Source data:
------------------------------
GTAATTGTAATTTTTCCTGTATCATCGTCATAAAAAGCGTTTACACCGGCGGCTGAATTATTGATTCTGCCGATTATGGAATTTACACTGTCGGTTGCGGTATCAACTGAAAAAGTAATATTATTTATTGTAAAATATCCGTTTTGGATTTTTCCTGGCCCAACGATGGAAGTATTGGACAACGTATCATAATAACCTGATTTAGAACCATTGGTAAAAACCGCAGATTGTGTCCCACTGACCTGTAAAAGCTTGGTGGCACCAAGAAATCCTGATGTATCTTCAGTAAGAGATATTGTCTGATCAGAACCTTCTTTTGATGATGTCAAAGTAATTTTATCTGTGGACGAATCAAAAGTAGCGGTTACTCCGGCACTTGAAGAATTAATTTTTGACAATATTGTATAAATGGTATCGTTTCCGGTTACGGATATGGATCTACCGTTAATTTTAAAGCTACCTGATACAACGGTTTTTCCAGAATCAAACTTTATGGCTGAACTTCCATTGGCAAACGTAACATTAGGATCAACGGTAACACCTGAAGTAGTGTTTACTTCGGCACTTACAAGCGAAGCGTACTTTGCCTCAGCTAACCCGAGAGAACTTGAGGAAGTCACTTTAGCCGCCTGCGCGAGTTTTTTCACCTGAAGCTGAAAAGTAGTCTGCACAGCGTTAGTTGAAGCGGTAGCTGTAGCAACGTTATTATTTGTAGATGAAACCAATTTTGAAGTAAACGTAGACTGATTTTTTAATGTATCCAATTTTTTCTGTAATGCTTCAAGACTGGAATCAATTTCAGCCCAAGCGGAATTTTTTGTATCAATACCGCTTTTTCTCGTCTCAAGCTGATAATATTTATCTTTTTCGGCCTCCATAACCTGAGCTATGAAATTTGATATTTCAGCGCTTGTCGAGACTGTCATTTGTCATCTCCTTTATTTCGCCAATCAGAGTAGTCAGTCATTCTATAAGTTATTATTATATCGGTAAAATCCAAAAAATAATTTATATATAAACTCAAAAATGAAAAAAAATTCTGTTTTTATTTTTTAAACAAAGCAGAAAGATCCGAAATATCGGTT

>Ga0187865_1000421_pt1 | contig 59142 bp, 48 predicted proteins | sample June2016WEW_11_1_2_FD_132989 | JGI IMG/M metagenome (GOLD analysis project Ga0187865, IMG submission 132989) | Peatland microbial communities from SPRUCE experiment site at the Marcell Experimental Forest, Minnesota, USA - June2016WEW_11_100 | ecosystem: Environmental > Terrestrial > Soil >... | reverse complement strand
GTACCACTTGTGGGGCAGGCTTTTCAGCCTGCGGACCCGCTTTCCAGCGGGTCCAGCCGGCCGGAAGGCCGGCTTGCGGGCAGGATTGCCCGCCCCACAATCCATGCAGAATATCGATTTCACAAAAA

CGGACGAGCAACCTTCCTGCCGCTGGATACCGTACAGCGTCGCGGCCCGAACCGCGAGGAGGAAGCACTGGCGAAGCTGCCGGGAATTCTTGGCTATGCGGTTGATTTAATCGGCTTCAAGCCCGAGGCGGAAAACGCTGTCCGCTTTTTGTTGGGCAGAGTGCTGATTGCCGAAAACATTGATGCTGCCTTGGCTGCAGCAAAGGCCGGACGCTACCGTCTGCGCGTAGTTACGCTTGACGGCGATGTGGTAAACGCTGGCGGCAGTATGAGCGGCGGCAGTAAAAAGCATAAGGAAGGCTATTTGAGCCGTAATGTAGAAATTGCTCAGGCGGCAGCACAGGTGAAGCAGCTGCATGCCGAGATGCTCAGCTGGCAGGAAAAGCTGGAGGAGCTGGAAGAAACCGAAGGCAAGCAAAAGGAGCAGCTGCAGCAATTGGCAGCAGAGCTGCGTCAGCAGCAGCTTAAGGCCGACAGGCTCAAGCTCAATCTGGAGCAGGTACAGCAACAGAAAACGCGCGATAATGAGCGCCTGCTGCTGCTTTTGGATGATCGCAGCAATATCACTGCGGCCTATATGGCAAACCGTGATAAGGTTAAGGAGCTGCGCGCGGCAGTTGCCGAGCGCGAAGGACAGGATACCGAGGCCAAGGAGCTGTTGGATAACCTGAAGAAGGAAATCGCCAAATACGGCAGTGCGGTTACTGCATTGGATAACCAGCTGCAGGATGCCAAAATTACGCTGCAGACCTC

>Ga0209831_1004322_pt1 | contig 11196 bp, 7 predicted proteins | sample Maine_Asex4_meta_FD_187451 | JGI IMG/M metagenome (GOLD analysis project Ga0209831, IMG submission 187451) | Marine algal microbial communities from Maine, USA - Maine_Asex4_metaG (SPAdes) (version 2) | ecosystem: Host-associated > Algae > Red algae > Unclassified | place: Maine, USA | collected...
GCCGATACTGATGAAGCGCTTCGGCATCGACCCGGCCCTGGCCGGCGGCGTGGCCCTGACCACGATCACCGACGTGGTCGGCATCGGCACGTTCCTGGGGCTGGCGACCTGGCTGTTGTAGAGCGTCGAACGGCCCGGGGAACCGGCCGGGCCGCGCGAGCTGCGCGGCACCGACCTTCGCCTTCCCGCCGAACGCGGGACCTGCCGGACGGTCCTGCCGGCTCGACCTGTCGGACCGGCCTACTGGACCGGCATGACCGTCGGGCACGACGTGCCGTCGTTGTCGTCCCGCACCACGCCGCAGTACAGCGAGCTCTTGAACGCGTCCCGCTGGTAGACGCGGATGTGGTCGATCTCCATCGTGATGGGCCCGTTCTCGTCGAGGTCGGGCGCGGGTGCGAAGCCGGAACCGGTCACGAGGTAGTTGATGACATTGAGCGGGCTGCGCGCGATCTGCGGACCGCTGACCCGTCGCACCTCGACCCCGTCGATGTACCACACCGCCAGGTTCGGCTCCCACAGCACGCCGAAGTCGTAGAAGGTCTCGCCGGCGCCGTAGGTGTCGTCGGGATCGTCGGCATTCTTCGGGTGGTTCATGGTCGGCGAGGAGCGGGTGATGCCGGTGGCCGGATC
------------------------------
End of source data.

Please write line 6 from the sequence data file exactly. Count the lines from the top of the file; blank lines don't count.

GCCGATACTGATGAAGCGCTTCGGCATCGACCCGGCCCTGGCCGGCGGCGTGGCCCTGACCACGATCACCGACGTGGTCGGCATCGGCACGTTCCTGGGGCTGGCGACCTGGCTGTTGTAGAGCGTCGAACGGCCCGGGGAACCGGCCGGGCCGCGCGAGCTGCGCGGCACCGACCTTCGCCTTCCCGCCGAACGCGGGACCTGCCGGACGGTCCTGCCGGCTCGACCTGTCGGACCGGCCTACTGGACCGGCATGACCGTCGGGCACGACGTGCCGTCGTTGTCGTCCCGCACCACGCCGCAGTACAGCGAGCTCTTGAACGCGTCCCGCTGGTAGACGCGGATGTGGTCGATCTCCATCGTGATGGGCCCGTTCTCGTCGAGGTCGGGCGCGGGTGCGAAGCCGGAACCGGTCACGAGGTAGTTGATGACATTGAGCGGGCTGCGCGCGATCTGCGGACCGCTGACCCGTCGCACCTCGACCCCGTCGATGTACCACACCGCCAGGTTCGGCTCCCACAGCACGCCGAAGTCGTAGAAGGTCTCGCCGGCGCCGTAGGTGTCGTCGGGATCGTCGGCATTCTTCGGGTGGTTCATGGTCGGCGAGGAGCGGGTGATGCCGGTGGCCGGATC